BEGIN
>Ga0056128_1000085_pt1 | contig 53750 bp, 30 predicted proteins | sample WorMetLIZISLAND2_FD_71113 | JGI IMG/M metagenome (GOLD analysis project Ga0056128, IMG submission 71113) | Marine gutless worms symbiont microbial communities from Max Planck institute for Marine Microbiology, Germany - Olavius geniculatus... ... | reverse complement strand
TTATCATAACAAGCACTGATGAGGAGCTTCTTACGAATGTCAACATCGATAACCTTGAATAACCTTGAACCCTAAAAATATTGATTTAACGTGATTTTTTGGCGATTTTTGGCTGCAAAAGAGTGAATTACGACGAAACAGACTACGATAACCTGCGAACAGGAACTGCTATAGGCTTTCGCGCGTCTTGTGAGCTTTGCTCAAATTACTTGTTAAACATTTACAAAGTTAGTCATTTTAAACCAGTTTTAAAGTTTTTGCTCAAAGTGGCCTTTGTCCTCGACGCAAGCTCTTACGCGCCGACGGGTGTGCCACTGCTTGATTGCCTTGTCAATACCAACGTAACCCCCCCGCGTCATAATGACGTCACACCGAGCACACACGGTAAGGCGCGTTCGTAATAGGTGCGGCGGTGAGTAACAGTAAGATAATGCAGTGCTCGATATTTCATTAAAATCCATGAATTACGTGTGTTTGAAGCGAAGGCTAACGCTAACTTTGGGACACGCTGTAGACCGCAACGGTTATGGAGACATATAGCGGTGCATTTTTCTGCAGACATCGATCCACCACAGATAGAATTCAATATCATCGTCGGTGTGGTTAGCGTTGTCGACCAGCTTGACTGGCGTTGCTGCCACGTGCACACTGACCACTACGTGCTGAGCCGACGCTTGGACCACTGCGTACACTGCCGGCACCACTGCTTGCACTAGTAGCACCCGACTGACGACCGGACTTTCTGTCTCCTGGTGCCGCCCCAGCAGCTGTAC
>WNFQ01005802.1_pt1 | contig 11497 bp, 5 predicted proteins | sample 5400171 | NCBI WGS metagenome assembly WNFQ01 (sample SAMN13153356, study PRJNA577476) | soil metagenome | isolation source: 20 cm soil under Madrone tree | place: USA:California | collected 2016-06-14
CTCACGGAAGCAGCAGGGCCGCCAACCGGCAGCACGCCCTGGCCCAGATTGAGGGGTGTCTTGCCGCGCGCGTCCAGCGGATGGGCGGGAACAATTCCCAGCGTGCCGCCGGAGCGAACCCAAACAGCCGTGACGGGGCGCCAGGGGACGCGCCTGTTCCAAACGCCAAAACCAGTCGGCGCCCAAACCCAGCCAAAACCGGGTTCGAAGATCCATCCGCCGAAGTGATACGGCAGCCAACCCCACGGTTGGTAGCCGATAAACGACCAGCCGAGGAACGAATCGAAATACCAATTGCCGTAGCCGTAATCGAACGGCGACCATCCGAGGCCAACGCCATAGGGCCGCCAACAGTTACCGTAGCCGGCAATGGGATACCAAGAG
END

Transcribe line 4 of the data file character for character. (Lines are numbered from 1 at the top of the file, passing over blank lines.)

CTCACGGAAGCAGCAGGGCCGCCAACCGGCAGCACGCCCTGGCCCAGATTGAGGGGTGTCTTGCCGCGCGCGTCCAGCGGATGGGCGGGAACAATTCCCAGCGTGCCGCCGGAGCGAACCCAAACAGCCGTGACGGGGCGCCAGGGGACGCGCCTGTTCCAAACGCCAAAACCAGTCGGCGCCCAAACCCAGCCAAAACCGGGTTCGAAGATCCATCCGCCGAAGTGATACGGCAGCCAACCCCACGGTTGGTAGCCGATAAACGACCAGCCGAGGAACGAATCGAAATACCAATTGCCGTAGCCGTAATCGAACGGCGACCATCCGAGGCCAACGCCATAGGGCCGCCAACAGTTACCGTAGCCGGCAATGGGATACCAAGAG